How Yahoo! Answers Shaped The Internet
How Yahoo! Answers Shaped The Internet
Yahoo! Answers is shutting down in May. From sex education to homework help, users of the forum remember how it shaped early Internet culture.
LULU GARCIA-NAVARRO, HOST:
An online corner for curious thinkers, a relic of a bygone Internet, Yahoo says it is shutting down its Q&A forum, Yahoo Answers.
JAISHREE KUMAR: Can you boil your earphones? Can you fall in love with a potato? How is baby formed? That was another one.
GARCIA-NAVARRO: That's journalist Jaishree Kumar reading some of the site's most popular questions wistfully because Yahoo Answers was a crucial resource for her growing up.
KUMAR: There were some questions like, I swallowed a watermelon seed. Am I going to get pregnant? Maybe they were just joking around. But at the age of 11, you probably think that, like, hey, can that happen? Can I end up growing a watermelon baby accidentally?
GARCIA-NAVARRO: During her childhood in India, Yahoo Answers was there for Jaishree Kumar when no one else was.
KUMAR: To be honest, I think the lack of sex education I had in my own country in my own social settings is sort of tied up with this because I was going to Yahoo Answers to look for like, you know, what would constitute as basic sex education.
GARCIA-NAVARRO: News that the website will stop allowing new posts on April 20 and will disappear entirely on May 4 has many former users looking back over these past 16 years for their Yahoo Answers greatest hits.
JACQUI LEVITAN: When I was in fifth grade, we had an explorers project, and every person in my class got assigned an explorer.
GARCIA-NAVARRO: That's Jacqui Levitan of San Francisco.
LEVITAN: I was Juan Rodriguez Cabrillo. And there was another boy in my class who also was Juan Rodriguez Cabrillo, and so I kind of was feeling a little competitive. And I decided I wanted to prank him a little. And so I kept trying to convince him that Cabrillo's favorite color was pink. And he wasn't believing me, and so then I took to Yahoo Answers and posted a question from one account saying, what was Juan Rodriguez Cabrillo's favorite color? - and then went in and answered it with a different account.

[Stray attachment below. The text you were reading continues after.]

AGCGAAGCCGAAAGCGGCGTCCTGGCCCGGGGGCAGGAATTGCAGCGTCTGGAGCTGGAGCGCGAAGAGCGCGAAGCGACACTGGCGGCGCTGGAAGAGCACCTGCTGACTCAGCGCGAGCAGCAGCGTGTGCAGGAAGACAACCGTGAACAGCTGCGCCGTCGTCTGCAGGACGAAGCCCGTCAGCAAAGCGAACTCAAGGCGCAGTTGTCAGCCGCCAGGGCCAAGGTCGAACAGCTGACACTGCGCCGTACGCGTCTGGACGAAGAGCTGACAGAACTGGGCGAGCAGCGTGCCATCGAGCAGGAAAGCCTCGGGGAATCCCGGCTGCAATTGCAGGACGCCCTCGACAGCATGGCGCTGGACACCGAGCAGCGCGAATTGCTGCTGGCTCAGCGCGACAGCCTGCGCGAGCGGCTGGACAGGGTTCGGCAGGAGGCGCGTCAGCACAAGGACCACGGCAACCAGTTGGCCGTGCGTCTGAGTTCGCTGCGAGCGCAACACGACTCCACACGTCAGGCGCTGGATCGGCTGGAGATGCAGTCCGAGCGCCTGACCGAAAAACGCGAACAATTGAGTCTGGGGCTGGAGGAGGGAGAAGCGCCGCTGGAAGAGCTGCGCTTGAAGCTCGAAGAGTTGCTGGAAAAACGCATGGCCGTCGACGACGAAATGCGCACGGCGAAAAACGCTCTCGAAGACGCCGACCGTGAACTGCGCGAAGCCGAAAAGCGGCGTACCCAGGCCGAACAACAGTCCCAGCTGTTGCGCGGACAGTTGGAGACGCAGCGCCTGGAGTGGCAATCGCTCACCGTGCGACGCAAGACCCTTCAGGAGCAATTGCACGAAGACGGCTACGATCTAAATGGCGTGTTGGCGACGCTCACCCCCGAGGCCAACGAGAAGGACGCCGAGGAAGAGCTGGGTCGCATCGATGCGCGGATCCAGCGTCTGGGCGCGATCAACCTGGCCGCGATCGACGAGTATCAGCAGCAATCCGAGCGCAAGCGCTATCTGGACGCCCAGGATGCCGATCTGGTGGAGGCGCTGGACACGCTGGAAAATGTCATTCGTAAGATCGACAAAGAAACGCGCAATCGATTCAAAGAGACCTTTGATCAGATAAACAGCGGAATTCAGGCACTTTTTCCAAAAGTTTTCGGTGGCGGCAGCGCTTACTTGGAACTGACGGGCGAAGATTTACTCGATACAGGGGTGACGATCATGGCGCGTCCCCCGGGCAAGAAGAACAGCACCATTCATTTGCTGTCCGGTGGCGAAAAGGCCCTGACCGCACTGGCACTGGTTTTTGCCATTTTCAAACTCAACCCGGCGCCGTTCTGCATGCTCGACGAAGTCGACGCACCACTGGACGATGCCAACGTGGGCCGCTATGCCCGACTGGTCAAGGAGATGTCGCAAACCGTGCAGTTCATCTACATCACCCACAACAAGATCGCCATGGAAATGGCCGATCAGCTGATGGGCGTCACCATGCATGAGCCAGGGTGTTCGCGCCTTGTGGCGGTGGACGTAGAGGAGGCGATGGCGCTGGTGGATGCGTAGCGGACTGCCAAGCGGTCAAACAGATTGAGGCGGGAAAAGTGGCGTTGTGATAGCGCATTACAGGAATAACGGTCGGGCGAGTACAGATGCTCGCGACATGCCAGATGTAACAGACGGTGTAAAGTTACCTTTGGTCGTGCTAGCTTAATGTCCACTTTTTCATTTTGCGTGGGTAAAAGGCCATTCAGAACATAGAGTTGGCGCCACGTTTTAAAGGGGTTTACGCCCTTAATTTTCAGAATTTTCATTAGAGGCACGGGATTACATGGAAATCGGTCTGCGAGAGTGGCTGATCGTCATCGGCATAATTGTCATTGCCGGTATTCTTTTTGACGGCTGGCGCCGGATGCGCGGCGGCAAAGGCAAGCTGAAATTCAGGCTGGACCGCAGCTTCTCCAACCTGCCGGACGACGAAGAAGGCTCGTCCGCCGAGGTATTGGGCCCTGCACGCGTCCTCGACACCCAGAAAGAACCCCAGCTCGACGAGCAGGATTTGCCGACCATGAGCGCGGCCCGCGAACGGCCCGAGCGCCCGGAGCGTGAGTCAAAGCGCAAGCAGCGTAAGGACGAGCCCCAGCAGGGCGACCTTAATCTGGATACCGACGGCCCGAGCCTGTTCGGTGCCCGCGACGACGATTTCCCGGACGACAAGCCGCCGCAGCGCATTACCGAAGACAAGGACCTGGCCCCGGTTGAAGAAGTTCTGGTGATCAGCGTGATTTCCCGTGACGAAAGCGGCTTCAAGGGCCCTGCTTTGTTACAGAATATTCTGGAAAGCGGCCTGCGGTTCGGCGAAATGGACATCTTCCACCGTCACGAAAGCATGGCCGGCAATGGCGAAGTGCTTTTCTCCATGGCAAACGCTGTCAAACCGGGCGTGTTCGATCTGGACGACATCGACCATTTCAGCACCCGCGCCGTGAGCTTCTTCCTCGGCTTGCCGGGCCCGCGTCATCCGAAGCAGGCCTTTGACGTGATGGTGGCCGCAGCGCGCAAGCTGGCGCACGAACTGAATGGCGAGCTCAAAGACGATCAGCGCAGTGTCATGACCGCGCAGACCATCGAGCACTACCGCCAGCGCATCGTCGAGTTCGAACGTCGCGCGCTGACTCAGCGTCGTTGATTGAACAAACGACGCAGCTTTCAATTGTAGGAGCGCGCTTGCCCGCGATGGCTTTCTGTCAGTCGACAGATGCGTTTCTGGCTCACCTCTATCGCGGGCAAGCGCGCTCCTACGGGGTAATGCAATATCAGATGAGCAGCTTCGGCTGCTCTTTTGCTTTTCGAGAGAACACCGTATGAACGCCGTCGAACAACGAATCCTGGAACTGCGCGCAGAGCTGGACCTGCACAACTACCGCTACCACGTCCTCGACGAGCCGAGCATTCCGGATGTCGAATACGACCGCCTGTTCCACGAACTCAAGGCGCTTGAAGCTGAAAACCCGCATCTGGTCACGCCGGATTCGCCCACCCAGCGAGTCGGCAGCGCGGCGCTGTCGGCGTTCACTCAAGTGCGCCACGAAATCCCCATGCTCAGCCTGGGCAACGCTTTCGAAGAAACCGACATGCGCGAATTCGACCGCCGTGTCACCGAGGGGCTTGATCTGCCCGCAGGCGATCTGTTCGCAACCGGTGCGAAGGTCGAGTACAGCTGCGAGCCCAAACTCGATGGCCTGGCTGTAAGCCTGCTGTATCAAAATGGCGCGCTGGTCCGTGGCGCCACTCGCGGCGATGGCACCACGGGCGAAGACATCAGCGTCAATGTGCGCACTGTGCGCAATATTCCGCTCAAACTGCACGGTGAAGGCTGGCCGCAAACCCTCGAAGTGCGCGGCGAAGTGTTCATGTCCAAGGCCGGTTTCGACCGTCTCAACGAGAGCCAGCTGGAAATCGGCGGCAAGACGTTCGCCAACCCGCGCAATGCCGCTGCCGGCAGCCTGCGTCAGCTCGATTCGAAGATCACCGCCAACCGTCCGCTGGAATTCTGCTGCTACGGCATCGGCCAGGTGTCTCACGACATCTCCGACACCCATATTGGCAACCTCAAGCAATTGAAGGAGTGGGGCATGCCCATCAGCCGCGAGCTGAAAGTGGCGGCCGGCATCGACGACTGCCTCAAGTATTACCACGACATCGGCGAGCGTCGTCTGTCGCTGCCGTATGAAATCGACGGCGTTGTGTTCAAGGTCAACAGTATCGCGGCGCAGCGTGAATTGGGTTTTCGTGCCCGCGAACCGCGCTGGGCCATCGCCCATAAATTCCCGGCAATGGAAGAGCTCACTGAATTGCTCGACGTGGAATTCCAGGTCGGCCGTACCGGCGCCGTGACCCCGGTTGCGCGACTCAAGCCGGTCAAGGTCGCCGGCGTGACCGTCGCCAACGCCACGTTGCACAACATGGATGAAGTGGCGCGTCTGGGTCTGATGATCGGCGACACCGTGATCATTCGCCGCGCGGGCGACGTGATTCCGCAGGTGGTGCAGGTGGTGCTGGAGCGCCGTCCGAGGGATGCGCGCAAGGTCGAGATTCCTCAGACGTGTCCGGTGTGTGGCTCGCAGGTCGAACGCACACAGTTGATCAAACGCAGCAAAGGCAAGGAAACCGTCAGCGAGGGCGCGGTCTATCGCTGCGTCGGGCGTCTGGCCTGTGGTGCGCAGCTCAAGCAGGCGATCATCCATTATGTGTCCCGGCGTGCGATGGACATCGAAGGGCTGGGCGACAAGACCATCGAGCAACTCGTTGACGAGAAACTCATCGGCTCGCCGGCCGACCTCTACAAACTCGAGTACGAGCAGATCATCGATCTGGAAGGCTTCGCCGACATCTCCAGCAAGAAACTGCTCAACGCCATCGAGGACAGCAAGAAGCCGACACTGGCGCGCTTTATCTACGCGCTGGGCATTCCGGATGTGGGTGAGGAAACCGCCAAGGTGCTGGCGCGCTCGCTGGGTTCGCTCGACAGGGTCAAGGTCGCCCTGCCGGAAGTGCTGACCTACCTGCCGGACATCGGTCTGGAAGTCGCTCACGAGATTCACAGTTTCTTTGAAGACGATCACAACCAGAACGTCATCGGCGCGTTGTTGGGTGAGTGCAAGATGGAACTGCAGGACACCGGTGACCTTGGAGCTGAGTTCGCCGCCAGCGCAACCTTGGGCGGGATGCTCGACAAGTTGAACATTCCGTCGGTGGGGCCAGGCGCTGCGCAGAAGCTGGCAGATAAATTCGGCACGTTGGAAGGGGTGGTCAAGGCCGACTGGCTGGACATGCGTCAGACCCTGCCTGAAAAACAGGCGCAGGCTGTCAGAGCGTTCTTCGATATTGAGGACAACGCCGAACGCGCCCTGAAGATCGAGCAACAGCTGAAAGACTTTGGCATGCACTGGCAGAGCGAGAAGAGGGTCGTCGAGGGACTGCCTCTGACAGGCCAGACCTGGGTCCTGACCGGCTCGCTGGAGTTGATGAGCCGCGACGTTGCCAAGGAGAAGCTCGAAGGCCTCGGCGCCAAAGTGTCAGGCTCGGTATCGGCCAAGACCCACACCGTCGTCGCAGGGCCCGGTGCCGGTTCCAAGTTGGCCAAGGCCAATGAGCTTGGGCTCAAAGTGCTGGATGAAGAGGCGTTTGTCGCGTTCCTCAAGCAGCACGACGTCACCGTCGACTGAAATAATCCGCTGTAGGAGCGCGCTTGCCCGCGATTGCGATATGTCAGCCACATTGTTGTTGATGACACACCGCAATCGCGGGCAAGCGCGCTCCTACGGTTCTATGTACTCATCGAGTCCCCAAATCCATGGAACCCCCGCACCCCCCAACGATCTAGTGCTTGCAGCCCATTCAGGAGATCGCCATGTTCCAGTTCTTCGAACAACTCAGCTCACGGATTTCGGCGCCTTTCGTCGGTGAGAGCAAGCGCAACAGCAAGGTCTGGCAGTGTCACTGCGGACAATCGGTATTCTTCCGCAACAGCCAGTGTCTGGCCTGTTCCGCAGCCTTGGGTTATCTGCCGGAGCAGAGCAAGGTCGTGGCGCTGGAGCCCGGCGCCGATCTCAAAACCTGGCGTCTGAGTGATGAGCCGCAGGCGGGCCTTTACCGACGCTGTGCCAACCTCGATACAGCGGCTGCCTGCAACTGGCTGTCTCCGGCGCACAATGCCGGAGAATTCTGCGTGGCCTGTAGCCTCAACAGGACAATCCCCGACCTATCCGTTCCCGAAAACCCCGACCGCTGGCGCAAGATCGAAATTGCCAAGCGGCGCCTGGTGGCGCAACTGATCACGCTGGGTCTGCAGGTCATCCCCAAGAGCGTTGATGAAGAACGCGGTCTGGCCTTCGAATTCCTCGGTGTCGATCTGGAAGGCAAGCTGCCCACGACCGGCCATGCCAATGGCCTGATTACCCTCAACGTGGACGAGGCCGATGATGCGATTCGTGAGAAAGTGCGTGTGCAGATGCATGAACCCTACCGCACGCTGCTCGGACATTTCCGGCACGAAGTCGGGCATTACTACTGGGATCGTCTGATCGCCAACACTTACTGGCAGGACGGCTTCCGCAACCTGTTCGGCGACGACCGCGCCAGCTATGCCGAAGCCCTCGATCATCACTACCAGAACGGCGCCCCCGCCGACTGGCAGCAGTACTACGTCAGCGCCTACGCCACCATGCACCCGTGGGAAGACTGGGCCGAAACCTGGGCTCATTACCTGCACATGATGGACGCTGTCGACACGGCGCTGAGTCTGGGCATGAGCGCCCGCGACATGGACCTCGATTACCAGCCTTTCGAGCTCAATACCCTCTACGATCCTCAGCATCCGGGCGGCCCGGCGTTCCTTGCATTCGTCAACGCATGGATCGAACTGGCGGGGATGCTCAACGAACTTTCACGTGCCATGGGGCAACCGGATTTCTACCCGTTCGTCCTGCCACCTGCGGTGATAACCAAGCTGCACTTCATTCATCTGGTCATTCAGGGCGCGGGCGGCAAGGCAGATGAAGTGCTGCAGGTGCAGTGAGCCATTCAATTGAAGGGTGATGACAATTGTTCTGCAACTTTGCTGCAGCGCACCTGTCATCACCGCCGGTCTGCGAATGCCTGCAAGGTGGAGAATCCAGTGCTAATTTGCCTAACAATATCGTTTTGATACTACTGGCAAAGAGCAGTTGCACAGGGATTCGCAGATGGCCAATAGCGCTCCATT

GARCIA-NAVARRO: She looked it all up.
LEVITAN: Answered February 13, 2009. According to most of my research, Cabrillo's favorite color was pink. My name is Catalina Rodriguez, and I am distantly related to Juna Cabrillo. I have done a lot of research about this topic, and it is quite true.
GARCIA-NAVARRO: Levitan remembers her poor classmate dressing in pink for his presentation. No word on if points got deducted.
MICHAEL DUGAN: The first time I used Yahoo Answers, arguably, was in high school when we had take-home tests that I could copy and paste the test question into Yahoo.
GARCIA-NAVARRO: That's Michael Dugan of Atlanta.
DUGAN: Funny enough, it was pretty much anything. Like, I'm a chemist now, and I know I definitely used it on some chemistry tests in high school and even college.
GARCIA-NAVARRO: Tan Tran says he also relied on Yahoo Answers with a dash of hope.
TAN TRAN: The funny thing about Yahoo Answers is you can rank up responses. The highest rated, I pray, is usually the correct one.
GARCIA-NAVARRO: Dugan says he saw warning signs, though.
DUGAN: Like, when I searched an answer to cheat for a test, you know, you would dive down a rabbit hole, and you'd see some dumb response to a pretty easy question. And you'd always laugh that.
LUKE WINKIE: Will my laptop get heavier if I put more files on it?
GARCIA-NAVARRO: That's writer Luke Winkie reading an example. He called Yahoo Answers the most earnest place on the Internet.
WINKIE: You read it, and you're not sure if it's someone kind of just making a joke, or if it's someone who is genuinely curious about this.
GARCIA-NAVARRO: Which is precisely why people like Sophie Armstrong are sad to see it go.
SOPHIE ARMSTRONG: I was really hurt when I heard Yahoo Answers was going to close because it has had a incredible cultural impact on the Internet.
GARCIA-NAVARRO: Shane Conerty (ph), who runs a meme account called Sad Yahoos, is dedicating the next few weeks to preserving the site's content.
SHANE CONERTY: So after May 4, there will be a Yahoo Answers home, I guess, dedicated to the ridiculousness of Yahoo Answers.
GARCIA-NAVARRO: And its incredible cultural impact. RIP Yahoo Answers.
NPR transcripts are created on a rush deadline by an NPR contractor. This text may not be in its final form and may be updated or revised in the future. Accuracy and availability may vary. The authoritative record of NPR’s programming is the audio record.